You could make a similar observation about the institutional design of Congress and the 2006 election. There was a huge wave of discontent with the ruling party. The body designed to be most in tune with popular opinion (the House of Representatives) flipped to the opposition by a wide margin. The body designed to be slightly more insulated from momentary shifts in public sentiment (the Senate) flipped just barely, and perhaps thanks only to one ill-chosen word from George Allen. As dissatisfaction with the GOP has persisted, the party's prospects have become even bleaker, and now it stands a pretty good chance of losing the presidency too. (And if it doesn't, it will be because the two parties responded to the situation rationally in the manner Matt describes.)
All in all, it's a fairly elegant, and yet not impetuous, means of transferring power as public opinion changes. It makes you appreciate the wisdom of the system the Framers devised--something to keep in mind next time someone tells you the U.S. would be better off with parliamentary-style government.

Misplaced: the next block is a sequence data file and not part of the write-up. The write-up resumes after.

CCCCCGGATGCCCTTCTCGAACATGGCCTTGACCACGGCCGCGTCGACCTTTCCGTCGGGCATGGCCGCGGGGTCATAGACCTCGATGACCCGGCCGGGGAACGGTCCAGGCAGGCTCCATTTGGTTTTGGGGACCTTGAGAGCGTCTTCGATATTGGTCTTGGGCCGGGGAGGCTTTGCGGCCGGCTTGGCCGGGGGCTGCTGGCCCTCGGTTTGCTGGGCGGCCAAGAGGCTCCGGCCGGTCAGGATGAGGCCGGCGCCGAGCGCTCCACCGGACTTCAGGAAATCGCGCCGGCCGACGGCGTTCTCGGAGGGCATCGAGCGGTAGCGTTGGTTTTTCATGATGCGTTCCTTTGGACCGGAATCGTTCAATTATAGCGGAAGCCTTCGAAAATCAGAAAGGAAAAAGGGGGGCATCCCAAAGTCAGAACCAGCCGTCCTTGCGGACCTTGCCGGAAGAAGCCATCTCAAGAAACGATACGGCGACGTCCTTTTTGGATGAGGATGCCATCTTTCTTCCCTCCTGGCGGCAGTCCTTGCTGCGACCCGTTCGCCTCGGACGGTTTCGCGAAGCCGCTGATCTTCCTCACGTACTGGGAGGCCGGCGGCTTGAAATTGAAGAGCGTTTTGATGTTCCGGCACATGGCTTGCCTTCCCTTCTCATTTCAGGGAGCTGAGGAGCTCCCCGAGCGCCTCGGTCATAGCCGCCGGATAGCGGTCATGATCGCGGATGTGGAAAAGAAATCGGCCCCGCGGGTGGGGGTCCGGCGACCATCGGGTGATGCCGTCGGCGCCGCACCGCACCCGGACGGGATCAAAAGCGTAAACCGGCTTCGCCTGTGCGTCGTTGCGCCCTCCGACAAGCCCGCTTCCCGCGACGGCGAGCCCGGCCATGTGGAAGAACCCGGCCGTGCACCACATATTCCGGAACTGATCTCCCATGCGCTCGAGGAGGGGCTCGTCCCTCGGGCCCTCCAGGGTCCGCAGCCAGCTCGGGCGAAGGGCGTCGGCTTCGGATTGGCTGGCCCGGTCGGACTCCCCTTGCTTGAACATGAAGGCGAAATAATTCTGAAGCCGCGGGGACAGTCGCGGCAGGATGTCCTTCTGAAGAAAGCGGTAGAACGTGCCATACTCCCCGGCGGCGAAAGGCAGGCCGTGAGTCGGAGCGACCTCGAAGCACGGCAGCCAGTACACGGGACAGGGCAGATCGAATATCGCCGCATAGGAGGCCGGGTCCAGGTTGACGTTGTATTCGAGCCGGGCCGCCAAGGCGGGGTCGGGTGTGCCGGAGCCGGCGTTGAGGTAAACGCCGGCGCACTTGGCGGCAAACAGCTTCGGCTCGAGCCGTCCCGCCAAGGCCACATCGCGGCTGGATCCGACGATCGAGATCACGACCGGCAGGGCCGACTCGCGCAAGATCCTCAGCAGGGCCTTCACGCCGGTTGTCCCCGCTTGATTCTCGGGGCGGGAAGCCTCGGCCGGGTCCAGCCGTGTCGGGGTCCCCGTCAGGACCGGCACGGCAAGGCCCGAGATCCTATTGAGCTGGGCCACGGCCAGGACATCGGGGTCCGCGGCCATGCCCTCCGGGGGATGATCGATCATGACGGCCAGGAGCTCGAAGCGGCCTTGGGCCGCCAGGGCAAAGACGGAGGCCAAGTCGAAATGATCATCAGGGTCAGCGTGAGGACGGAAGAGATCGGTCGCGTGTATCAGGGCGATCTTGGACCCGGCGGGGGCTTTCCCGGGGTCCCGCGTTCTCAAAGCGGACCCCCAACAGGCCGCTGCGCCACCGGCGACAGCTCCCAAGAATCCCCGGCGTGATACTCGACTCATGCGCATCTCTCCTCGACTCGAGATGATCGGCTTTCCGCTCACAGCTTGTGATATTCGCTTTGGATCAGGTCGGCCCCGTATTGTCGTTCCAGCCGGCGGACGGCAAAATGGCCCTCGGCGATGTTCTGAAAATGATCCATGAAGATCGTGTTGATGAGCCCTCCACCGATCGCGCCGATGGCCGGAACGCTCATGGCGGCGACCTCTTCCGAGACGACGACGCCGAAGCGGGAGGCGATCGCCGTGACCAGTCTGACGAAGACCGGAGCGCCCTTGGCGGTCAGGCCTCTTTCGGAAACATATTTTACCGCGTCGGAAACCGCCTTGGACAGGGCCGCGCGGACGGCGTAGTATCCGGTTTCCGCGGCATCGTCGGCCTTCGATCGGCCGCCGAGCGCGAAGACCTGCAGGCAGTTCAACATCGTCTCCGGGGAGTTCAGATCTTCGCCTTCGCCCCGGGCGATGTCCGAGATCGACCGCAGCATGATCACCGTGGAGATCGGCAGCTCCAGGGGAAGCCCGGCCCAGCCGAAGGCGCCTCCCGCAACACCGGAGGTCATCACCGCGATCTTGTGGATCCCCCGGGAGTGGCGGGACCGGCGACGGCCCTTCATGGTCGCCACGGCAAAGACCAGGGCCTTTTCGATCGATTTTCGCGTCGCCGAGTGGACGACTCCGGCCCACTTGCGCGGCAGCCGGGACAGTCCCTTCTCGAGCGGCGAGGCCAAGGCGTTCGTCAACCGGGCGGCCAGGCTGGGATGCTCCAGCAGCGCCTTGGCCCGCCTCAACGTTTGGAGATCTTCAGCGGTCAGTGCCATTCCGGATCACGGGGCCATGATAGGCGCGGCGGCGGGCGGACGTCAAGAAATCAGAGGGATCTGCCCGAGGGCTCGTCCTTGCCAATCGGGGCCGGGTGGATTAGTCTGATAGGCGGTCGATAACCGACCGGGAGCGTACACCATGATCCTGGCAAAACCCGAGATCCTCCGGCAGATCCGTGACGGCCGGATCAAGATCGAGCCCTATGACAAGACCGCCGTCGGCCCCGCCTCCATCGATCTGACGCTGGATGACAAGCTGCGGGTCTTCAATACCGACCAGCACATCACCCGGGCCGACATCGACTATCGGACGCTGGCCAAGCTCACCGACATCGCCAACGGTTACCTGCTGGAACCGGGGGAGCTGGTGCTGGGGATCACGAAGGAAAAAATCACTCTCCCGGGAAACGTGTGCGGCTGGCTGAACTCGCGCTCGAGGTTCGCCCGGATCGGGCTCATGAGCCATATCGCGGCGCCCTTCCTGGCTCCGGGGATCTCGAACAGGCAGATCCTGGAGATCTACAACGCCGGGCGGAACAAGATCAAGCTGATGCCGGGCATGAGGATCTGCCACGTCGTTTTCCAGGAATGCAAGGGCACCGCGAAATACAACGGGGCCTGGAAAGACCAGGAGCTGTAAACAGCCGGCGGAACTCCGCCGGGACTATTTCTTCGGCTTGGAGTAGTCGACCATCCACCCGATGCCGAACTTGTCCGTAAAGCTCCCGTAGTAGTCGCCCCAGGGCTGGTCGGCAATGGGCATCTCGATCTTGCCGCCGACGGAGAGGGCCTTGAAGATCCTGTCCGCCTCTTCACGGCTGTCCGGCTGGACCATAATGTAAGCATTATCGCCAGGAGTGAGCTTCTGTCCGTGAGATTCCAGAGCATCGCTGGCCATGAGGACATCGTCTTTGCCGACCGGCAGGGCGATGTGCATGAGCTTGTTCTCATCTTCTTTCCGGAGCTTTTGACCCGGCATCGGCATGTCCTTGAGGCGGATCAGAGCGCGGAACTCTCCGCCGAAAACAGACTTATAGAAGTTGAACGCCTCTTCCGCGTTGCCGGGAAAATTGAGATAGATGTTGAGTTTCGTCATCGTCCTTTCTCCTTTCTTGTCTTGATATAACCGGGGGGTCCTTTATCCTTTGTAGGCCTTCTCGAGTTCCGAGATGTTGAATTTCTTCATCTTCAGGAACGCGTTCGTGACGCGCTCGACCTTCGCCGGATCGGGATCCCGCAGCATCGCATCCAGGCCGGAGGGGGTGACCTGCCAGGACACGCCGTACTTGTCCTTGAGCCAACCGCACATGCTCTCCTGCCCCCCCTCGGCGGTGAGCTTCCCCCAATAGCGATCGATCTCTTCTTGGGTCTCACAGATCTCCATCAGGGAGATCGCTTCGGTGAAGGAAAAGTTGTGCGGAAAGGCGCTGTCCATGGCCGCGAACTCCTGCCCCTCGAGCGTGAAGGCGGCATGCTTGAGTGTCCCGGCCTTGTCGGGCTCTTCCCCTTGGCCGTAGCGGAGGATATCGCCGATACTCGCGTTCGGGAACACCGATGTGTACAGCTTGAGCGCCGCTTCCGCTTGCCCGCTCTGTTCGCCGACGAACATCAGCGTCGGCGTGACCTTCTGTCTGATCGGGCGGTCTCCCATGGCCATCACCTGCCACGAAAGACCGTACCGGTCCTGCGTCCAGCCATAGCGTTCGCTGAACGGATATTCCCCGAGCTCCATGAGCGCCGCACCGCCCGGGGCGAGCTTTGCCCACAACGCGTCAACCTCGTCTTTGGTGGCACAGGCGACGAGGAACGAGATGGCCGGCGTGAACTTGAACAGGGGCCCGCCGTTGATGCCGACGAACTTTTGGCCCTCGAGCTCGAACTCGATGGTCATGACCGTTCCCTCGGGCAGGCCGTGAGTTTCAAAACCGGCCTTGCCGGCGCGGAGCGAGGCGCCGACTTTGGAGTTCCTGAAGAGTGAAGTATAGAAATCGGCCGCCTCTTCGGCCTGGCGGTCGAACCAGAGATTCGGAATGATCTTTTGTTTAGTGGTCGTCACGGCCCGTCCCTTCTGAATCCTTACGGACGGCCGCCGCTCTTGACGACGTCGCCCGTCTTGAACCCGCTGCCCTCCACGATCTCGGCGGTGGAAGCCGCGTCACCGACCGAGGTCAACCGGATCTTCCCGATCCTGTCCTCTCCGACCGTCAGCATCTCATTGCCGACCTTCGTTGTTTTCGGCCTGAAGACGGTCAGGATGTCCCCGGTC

A yes, "fairly elegant, and yet not impetuous."*
While we were busy being elegant and restrained in our transfer of power, we only:
* allowed Al-Queda to attack
* launched two wars
* dismantled constitutional protections
* turned the Supreme Court sharply right
But hey, thanks TNR, I will keep our stately dignity in mind the next time someone suggests any variant on our system whatsoever.
* Grammar Snark Says: .... as if elegance usually goes hand in hand with impetuousness. And yet not in this case!